Result: Easy to make. Tasty to eat. The cheese and the green onions give the cake a nice look, too.
Hot Pizza Dip
6 ounces light cream cheese
1/2 cup light sour cream
1 teaspoon oregano
1/2 cup pizza sauce
1 cup shredded, low-moisture, part-skim mozzarella cheese
1/4 cup diced red pepper
1/4 cup sliced green onions
1/2 cup grated Parmesan cheese
Whole wheat bread sticks or crackers
Combine cream cheese, sour cream and oregano in bowl; stir until smooth. Spread cream-cheese mixture evenly into 9-inch pie plate or quiche pan. Top with pizza sauce, mozzarella cheese, peppers and onions. Sprinkle with Parmesan cheese. Bake at 350 degrees for 10 minutes, or until cheese is melted. Serve with whole-wheat bread sticks or crackers.
Cook/writer substitutions/changes: I used enough pizza sauce — more like 3/4 cup — to cover the cream cheese/sour cream mixture. I had only 1/4 cup of Parmesan cheese, and it seemed 1/2 cup might be too much. Sliced black olives might be a good topping in addition to the peppers and green onions. I think I've also seen taco seasoning used where this recipe called for oregano; depends on your taste, I guess. Scoops-type chips also could be used instead of crackers.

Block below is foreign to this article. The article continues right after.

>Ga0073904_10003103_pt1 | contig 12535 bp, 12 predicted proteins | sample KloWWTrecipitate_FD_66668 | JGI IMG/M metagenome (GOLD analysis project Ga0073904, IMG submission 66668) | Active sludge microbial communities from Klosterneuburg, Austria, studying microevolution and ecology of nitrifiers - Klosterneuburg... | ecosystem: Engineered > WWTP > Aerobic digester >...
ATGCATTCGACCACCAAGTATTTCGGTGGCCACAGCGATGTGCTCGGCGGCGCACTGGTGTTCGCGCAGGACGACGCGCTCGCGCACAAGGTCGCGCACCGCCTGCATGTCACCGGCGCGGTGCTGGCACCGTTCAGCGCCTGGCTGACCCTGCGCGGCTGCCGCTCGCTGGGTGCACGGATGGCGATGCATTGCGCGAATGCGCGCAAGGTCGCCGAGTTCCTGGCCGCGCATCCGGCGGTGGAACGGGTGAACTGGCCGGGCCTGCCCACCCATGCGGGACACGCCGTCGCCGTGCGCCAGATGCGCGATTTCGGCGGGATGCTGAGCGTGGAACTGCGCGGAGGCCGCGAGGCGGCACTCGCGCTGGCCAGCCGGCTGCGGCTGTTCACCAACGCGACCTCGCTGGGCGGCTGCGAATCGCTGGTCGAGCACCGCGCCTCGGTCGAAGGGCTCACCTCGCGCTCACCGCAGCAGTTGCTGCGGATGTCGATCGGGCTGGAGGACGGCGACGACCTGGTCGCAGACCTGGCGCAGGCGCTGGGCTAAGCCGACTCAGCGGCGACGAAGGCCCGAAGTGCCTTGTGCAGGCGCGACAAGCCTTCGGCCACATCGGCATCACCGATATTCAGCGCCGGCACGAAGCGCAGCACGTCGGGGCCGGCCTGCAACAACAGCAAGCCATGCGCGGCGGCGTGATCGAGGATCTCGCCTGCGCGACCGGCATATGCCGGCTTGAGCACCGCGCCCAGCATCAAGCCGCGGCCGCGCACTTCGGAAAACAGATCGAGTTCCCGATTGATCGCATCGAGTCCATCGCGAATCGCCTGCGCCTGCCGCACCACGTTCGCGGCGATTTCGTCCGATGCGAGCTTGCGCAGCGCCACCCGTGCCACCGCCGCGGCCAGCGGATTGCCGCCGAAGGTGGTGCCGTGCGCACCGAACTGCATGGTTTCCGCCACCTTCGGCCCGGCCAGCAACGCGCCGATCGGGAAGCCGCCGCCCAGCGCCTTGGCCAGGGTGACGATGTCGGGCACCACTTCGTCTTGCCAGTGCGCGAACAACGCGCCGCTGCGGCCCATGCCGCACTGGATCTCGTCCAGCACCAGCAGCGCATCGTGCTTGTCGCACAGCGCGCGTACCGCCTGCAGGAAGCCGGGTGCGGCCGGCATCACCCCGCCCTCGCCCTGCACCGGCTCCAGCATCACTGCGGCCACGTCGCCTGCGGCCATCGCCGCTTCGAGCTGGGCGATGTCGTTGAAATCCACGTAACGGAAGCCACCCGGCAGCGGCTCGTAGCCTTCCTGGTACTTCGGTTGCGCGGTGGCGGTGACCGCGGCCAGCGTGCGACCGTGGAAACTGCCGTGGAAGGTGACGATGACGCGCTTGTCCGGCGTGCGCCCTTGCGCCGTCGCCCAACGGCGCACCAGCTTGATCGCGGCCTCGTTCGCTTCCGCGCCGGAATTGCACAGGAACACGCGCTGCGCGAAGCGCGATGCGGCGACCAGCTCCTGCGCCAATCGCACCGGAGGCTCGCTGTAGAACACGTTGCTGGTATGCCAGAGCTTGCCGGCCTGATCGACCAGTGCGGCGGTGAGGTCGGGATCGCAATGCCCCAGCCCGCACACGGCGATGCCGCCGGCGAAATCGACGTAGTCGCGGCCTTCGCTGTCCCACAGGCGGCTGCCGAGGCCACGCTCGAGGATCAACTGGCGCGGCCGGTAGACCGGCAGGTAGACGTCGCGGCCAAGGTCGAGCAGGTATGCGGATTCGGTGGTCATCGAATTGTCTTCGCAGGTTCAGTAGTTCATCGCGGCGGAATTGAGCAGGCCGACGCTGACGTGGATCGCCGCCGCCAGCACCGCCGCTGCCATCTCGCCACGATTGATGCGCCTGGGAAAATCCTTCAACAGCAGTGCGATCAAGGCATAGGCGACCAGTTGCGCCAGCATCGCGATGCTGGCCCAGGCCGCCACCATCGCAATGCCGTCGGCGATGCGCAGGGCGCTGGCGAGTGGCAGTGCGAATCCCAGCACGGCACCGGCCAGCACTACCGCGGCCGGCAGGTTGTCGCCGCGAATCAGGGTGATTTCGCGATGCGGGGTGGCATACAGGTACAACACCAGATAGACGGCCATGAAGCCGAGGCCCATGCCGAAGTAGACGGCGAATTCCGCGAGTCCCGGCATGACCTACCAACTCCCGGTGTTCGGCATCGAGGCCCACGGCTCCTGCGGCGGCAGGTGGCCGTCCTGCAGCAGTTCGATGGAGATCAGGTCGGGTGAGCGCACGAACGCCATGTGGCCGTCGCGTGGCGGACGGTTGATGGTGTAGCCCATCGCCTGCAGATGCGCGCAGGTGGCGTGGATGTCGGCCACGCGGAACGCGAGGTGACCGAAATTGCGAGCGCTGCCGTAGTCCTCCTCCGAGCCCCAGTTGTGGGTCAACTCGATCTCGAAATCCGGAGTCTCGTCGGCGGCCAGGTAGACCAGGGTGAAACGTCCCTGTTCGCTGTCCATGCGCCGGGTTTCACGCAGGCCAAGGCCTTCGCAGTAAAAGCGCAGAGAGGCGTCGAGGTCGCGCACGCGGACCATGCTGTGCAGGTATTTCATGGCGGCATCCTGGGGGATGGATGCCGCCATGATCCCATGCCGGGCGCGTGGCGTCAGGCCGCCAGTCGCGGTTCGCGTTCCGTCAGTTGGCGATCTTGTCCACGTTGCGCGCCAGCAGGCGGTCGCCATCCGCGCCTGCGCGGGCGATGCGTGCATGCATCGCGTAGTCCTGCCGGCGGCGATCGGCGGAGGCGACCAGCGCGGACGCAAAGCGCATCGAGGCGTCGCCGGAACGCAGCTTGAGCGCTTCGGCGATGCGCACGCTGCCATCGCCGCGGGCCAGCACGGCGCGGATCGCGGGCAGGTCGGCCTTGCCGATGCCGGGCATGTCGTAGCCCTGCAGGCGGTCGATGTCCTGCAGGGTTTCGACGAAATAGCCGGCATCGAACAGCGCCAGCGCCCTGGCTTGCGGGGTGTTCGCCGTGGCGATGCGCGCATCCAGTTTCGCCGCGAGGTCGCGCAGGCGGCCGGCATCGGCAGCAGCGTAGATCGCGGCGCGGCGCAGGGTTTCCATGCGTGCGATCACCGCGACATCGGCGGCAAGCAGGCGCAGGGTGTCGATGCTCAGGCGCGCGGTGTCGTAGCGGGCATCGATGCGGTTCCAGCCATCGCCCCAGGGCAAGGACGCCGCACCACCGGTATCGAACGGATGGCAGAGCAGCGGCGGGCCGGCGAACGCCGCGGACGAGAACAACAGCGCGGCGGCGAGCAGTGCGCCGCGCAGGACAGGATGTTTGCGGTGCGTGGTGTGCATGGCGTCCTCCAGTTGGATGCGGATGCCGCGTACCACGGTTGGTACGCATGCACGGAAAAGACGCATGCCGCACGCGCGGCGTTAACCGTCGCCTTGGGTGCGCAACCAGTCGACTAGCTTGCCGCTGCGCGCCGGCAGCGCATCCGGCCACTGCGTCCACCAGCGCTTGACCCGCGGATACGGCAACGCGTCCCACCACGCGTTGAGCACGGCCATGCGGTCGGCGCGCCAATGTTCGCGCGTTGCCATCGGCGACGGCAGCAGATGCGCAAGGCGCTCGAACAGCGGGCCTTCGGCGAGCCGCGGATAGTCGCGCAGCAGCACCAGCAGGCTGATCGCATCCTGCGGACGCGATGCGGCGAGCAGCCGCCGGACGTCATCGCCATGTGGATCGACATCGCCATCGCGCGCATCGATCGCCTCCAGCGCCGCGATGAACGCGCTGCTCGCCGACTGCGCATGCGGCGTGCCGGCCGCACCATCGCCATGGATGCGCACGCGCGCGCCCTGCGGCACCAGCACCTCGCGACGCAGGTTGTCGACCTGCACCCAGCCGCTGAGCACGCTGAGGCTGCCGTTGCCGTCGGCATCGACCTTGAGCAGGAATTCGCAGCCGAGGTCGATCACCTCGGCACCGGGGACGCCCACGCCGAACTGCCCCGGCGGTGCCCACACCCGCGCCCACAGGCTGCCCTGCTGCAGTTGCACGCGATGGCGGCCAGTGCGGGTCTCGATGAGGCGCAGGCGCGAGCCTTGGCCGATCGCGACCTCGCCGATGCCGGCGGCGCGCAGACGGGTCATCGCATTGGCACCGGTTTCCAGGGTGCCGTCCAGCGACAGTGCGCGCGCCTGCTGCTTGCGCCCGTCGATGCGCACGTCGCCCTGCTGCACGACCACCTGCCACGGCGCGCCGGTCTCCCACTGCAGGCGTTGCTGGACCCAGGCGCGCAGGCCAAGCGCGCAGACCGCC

Result: Easy, good; I would like it a little spicier. The green onions and red pepper give the top a pretty baked look, too. Best served when hot.
Rainbow Pepper Appetizers
1/2 each medium green, sweet red, yellow and orange peppers
1 cup (4 ounces) shredded Monterey Jack cheese
2 tablespoons chopped ripe olives
1/4 teaspoon crushed red pepper flakes (optional)
Cut each pepper half into nine pieces. Place skin side down in an ungreased, ovenproof skillet; sprinkle with cheese, olives and pepper flakes, if desired. Broil 3 to 4 inches from the heat for 5-7 minutes or until peppers are crisp-tender and cheese is melted.
Cook/writer substitutions/changes: I already had a Monterey Jack/Colby cheese mixture, so I used that. I don't think it would hurt to use more than 2 tablespoons of olives.
Result: Easy and, since I love peppers, these were particularly good. And three pieces, with reduced-fat cheese, are only 34 calories and 1 gram of saturated fat.